Employees in the armed forces reported the highest number of binge days per year at 41 – that’s approximately one every nine days. Mining industry workers were not far behind with 38 days of excessive drinking every year, followed by construction workers at 33 days per year. On the other side of the coin, health care and social assistance employees binged the absolute least, with just nine days of excessive drinking under their belts throughout the year.
Members of the armed forces are especially prone to binge and hazardous drinking: One Department of Defense health survey found that 42.6 percent of Marine Corps service members had engaged in binge drinking within the last 30 days, followed by 34.2 percent of Navy sailors. Additionally, our data revealed that when armed forces personnel consumed alcohol, they binged 34 percent of the time.
In the year that preceded the CDC’s survey, construction workers said they had consumed 323 drinks in total – that’s the equivalent of one alcoholic beverage almost every day. While just one glass of beer or wine per day might sound like moderation, the Mayo Clinic warns that in some cases, consuming alcohol at that frequency may pose an increased risk to the drinker’s health.
Mining industry employees were not far behind with an average of 299 drinks per person over one year, followed by armed forces with 282 drinks. At the other end of the spectrum, health care and social assistance professionals consumed an average of 134 drinks during the year – even the least-frequent drinkers still had an alcoholic beverage once every three days or so.
The good news is that drinking in moderation – and not feeling like you’re missing out – is a habit that can be developed with a little effort and mindfulness. Tracking your consumption, avoiding situations in which you’ll be around other heavy drinkers, and spacing things out with food and water are a few simple ways to ensure you maintain a healthy relationship with alcohol.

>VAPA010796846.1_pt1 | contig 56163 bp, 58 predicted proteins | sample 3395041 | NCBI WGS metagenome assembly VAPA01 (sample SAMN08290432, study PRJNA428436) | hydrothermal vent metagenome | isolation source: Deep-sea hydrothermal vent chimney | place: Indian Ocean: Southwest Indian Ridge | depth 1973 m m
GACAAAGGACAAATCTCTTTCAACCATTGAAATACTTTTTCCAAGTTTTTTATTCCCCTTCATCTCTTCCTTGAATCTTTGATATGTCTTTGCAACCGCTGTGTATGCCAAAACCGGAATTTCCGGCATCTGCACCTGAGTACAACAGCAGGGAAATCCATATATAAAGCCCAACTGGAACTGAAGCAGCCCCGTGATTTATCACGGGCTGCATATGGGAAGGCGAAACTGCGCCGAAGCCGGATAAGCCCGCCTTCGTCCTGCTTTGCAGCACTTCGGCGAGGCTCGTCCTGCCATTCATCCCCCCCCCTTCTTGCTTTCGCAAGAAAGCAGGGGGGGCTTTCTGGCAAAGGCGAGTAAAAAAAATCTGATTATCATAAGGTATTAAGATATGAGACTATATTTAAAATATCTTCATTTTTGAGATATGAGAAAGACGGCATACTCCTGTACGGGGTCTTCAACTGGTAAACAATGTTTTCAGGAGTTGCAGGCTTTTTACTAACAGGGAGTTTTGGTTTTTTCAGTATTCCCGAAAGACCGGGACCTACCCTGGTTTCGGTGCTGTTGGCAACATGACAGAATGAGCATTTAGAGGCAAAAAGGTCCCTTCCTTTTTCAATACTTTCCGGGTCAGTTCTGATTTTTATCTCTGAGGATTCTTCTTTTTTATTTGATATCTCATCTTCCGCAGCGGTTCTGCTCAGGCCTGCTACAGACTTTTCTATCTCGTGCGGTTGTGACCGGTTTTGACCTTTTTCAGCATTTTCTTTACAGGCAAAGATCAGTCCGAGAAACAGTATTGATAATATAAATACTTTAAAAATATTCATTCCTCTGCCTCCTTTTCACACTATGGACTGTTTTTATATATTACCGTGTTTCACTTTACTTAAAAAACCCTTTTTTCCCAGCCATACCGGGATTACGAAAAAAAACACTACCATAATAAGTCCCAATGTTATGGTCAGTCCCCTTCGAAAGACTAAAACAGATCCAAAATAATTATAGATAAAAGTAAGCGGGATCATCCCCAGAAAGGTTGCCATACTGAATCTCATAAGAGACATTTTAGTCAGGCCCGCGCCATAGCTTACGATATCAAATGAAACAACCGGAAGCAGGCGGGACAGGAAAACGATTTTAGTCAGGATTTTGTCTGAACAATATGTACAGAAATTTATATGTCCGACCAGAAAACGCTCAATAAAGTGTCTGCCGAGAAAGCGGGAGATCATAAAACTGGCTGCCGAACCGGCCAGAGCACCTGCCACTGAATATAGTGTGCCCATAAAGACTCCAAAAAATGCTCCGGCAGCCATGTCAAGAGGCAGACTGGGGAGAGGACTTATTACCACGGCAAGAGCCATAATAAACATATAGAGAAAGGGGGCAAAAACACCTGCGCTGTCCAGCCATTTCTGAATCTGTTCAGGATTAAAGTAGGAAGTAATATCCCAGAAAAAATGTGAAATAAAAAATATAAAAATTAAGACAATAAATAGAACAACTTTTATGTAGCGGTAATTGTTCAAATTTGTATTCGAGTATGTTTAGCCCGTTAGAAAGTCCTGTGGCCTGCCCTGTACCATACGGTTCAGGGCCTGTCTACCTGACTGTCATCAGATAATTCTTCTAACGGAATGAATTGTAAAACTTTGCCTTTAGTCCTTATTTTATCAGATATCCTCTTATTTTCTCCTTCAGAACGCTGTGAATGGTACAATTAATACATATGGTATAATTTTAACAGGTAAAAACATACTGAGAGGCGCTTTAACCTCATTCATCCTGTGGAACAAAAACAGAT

Our survey revealed that certain industries have a significant bent toward alcohol consumption and binge drinking. More often than not, the armed forces, construction, and mining sectors found themselves at the top of the list for everything from binge drinking frequency to the number of drinks consumed over a year.
After years of in-depth research and countless individual studies, the jury is still out regarding whether occasional alcohol consumption might be good for you, or whether abstinence is the absolute healthiest path. Until those results emerge as conclusive, though, the name of the game is moderation, staying safe, and drinking responsibly.
If you or a loved one has issues related to addiction, we’re here to help. Delphi Behavioral Health Group can connect you to the treatment options that suit you best, from outpatient facilities to medical detox centers. Visit Delphihealthgroup.com to learn more about your options and take the first step along the path to recovery and wellness.
|Data for this study come from the Centers for Disease Control and Prevention’s (CDC) National Health Interview Survey (NHIS) from 2013 through 2017. 2017 is the latest year where data are available.
There were 26,743 respondents to the 2017 survey. The industry breakdown is as follows:
Those who responded “Management of Companies and Enterprises” were excluded for a low sample size. Those who responded “Never Worked or Refused,” “Refused, Classified,” “Don’t Know,” or where the industry was not ascertained were excluded for ambiguity.
For “Change in the Yearly Number of Days People Consumed Alcohol From 2013 to 2017,” the change was calculated by subtracting the average number of days people drank alcohol in 2017 by the average in 2013, broken down by industry.
|These data lean on the memory recall of respondents of how many days out of the past year they had alcohol and the number of drinks they had when they did. This is self-reported data. This sort of data comes with some inherent limitations, including selective memory, exaggeration, and telescoping. We can’t be sure how close our results match up with reality.
For the number of drinks per sitting, there is a possibility that respondents had more than one sitting a day. So they may have had more than the number of drinks listed above in a day.
The NHIS data did not make it clear what type of alcohol these respondents were drinking.